Interesting story over at the BBC. I’m sure the common myth is that religious people are the most gracious at accepting death, while the nonreligious hold on to life like scared children, after everyone else knows it’s futile. (Actually, I think I remember Lee Strobel making some argument based on the quiet confidence of believers on their death beds as evidence for Christianity.)
Pious ‘fight death the hardest’
People with strong religious beliefs appear to want doctors to do everything they can to keep them alive as death approaches, a US study suggests.
Researchers followed 345 patients with terminal cancer up until their deaths.
Those who regularly prayed were more than three times more likely to receive intensive life-prolonging care than those who relied least on religion.
The researchers from the Dana-Faber Cancer Institute found these people were the least likely to have filled in a “do not resuscitate” order.
As well as receiving resuscitation, they were much more likely to be placed on mechanical ventilation in the last few days of life.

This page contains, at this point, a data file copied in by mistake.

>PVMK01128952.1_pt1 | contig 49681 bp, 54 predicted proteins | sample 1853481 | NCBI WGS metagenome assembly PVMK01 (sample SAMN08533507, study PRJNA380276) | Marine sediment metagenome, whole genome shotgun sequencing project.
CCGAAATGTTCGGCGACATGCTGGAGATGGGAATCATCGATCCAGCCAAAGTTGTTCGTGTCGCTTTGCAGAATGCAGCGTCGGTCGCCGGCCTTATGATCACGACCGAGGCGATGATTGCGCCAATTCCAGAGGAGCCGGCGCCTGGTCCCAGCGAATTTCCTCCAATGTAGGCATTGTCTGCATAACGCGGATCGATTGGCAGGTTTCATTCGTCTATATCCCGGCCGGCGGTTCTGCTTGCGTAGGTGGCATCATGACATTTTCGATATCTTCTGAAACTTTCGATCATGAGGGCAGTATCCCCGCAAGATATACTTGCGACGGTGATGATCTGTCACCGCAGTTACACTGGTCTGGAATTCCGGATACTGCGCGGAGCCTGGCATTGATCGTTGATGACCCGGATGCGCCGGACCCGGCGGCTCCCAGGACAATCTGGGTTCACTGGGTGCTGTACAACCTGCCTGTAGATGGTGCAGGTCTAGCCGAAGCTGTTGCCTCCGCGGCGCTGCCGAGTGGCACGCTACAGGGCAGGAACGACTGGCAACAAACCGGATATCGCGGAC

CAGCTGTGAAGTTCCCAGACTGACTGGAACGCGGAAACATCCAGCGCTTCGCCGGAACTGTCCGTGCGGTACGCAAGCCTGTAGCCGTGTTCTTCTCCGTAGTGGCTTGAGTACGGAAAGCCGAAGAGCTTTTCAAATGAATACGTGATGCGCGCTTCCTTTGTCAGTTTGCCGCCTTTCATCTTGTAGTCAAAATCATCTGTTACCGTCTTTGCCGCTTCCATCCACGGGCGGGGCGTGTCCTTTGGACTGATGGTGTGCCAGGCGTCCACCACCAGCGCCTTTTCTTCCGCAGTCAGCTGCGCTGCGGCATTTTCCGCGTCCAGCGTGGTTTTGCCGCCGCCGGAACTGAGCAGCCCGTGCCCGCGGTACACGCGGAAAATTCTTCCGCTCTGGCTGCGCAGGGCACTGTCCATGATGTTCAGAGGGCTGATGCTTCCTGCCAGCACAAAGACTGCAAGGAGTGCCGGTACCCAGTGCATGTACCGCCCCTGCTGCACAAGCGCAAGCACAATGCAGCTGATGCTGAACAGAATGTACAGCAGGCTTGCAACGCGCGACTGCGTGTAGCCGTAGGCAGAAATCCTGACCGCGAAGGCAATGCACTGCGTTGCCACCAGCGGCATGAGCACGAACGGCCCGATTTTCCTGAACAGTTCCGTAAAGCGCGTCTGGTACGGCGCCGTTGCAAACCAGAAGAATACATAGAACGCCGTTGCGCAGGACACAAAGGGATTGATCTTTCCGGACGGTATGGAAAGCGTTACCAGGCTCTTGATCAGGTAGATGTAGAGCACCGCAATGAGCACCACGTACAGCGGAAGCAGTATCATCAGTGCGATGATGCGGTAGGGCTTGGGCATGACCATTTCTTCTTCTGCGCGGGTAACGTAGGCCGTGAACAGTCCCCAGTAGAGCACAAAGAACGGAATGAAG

While previous US research has shown that the religious tend to support intensive end-of-life care, little work has been done to show whether they actually receive this.
I’m have to wonder about the causal relationship here. Are people who fear death more likely to cling to religion? Does belief in religion make people worried about the afterlife (perhaps because they doubt their own salvation)? I always found it slightly odd that religious people put up much of a fight against death if they believe they are going to heaven to meet God. It also puts the religious’ phrases like “sanctity of life” and opposition to euthanasia in a new light – they are worried about their own continued life.